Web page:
In March for the start of the Committee session, we coordinated with the initiative in Geneva and me and another intern set up the MarchCAMPaign in New York to increase the public awareness of this rather complicated issue. To mirror the difficult living conditions of interns we chose to CAMP outside of the UN and pitch our goals to UN staff and press representatives.
What are the chances?
This year, the FII has not been successful in their mission to put internships on the agenda of the Fifth Committee. The whole agenda item was postponed to the next session in fall. However, the Initiative itself has been more successful than many have anticipated. In fact, we got a lot of feedback stating that UN staff had expected the FII to quickly die down after the initial momentum which was created in Geneva in 2015, when the press was alerted to the living conditions of an intern actually camping in the city. However, the FII has survived since then and successfully broadened the range of its partners and developed a coherent but flexible strategy. There has also been a lot of cooperation between the initiatives in Geneva and New York, even across an ocean and six hours of time difference and a base of full-time working people (yes, I mean interns).
However, the FII is facing major challenges, which are not probable to change within the next months or years. The main one is to keep the base of active interns up and running when the average time period for interns in New York is between 2 and 3 months. A time which is needed to settle in a new city, conduct the daily work of interning at the UN and for many also to figure out what comes after the internship, which rarely offers any perspective to stay at the UN. Another challenge is the lack of political will. At a time of major complex emergencies the UN has a lot to do and decreasing funding from member states. Gathering support for a cause that offers little reward to those in power except for the coherence of their agenda (the SDGs and the ILO advocate against youth unemployment and of course for equal chances for people from all backgrounds and youth empowerment becomes more and more important with the Resolution of Youth, Peace and Security), is a hell of a task.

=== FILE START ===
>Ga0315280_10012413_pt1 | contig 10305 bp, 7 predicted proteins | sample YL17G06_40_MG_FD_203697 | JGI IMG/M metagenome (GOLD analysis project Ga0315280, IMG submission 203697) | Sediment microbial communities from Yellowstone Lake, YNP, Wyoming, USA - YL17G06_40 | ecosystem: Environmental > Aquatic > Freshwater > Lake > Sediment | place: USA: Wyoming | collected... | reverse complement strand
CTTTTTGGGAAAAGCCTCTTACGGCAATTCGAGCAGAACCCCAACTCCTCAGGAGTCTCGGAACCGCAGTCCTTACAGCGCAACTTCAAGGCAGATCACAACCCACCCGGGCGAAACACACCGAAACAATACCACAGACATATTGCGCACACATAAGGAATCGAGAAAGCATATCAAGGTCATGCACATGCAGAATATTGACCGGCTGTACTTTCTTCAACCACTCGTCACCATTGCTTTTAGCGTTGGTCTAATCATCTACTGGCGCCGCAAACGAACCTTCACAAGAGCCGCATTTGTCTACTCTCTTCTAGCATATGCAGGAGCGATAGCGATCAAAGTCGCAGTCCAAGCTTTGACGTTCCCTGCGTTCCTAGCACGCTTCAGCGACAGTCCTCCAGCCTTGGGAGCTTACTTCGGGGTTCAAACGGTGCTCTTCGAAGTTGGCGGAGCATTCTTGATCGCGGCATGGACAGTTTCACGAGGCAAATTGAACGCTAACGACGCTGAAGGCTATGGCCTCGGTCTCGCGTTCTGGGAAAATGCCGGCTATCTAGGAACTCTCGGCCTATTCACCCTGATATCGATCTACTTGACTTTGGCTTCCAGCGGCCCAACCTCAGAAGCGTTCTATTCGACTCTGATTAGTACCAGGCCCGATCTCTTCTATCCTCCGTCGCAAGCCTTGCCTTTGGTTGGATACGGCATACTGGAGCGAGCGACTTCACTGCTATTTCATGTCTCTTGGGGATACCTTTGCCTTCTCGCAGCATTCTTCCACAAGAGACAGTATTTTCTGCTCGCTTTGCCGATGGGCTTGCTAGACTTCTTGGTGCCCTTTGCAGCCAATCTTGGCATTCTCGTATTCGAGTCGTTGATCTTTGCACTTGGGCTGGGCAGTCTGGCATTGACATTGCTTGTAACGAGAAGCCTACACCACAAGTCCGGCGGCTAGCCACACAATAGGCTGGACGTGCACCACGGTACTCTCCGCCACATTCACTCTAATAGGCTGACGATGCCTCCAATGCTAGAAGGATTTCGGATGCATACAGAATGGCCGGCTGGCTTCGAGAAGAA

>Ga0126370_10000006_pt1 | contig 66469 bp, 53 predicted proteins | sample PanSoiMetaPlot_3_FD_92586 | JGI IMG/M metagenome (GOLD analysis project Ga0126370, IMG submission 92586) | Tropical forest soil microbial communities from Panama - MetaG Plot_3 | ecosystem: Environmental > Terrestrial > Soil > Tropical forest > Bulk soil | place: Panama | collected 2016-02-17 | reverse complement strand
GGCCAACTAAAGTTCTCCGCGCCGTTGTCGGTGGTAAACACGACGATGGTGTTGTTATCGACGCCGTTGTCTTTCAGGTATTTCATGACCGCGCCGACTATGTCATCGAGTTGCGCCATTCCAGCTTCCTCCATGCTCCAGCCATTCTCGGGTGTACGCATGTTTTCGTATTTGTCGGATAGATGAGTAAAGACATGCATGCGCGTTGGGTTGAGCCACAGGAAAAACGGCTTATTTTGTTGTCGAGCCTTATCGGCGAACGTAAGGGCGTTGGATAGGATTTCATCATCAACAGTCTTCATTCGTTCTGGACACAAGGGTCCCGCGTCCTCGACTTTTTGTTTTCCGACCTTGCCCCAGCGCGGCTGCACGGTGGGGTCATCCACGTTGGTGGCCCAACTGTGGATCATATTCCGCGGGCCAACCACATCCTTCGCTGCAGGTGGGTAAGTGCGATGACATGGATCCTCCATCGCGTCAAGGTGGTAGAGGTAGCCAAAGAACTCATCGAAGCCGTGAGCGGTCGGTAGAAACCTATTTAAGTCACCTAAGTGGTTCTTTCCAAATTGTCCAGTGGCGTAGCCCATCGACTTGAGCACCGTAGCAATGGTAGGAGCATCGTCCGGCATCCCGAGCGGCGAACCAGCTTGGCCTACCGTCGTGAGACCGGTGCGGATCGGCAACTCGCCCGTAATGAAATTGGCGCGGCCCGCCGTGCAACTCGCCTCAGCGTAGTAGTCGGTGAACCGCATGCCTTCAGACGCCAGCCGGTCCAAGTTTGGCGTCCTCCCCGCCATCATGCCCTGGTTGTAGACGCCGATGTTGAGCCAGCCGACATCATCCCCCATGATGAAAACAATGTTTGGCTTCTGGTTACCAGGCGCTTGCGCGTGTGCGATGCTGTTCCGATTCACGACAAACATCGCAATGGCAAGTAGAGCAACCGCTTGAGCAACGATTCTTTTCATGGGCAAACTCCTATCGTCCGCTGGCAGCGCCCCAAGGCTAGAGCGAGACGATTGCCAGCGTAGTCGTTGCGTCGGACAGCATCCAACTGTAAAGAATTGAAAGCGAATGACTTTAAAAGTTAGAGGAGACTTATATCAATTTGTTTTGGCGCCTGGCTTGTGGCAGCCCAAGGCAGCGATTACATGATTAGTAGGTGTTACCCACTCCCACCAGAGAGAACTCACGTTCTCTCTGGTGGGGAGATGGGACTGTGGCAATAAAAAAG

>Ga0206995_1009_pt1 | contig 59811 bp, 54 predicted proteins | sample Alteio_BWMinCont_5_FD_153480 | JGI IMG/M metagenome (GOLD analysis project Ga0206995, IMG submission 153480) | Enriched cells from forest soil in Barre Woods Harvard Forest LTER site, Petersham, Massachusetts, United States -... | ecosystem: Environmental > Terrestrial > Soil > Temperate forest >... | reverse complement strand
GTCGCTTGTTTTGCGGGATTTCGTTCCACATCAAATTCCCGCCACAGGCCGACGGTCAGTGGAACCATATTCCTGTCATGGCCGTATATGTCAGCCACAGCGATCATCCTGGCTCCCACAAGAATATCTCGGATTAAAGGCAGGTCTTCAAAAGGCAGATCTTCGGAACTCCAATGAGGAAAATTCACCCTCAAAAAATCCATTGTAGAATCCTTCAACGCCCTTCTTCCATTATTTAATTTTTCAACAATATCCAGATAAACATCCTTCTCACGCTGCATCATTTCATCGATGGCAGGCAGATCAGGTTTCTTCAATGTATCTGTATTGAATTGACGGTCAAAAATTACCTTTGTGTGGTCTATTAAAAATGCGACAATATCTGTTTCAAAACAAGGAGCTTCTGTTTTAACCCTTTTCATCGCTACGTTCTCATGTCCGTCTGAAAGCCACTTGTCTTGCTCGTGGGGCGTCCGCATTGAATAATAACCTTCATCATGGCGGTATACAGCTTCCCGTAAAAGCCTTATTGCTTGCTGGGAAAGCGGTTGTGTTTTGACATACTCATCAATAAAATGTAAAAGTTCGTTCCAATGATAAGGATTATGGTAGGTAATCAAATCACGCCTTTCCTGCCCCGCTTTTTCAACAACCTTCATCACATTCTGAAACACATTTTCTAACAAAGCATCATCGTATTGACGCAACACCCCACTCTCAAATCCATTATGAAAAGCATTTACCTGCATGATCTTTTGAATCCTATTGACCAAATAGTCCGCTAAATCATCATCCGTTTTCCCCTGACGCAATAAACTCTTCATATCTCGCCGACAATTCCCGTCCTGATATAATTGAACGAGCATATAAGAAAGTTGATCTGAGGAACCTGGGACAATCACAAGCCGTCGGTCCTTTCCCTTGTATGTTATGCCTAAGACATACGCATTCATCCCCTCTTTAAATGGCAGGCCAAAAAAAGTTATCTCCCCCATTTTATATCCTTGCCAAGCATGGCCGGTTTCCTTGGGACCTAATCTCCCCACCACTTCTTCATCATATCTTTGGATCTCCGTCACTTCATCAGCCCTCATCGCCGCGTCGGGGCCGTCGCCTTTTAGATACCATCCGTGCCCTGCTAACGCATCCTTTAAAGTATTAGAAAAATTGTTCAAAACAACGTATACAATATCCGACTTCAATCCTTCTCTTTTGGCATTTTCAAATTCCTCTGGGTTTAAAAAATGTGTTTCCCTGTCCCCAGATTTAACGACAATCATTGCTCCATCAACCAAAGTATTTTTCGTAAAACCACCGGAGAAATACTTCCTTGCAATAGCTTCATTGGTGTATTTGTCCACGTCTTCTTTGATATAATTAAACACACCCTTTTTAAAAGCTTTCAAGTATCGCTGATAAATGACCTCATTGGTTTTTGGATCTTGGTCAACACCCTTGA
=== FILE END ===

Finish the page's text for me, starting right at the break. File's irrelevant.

It is all the more impressive that there has been a lot moving, that there is always an active base of interns of the FII, who are willing to sacrifice their free time in New York (and Geneva) for the cause of those who might profit from these efforts in a year, a decade or more. I am glad that the girl from my floor asked me for an extra pair of shoes in November last year. And I am glad that I was part of the FII, that I did my bits and pieces. To anyone who is starting an internship at the UN and to those who are still there – in New York, Geneva, Vienna, …. Keep it up! For those who can’t be there!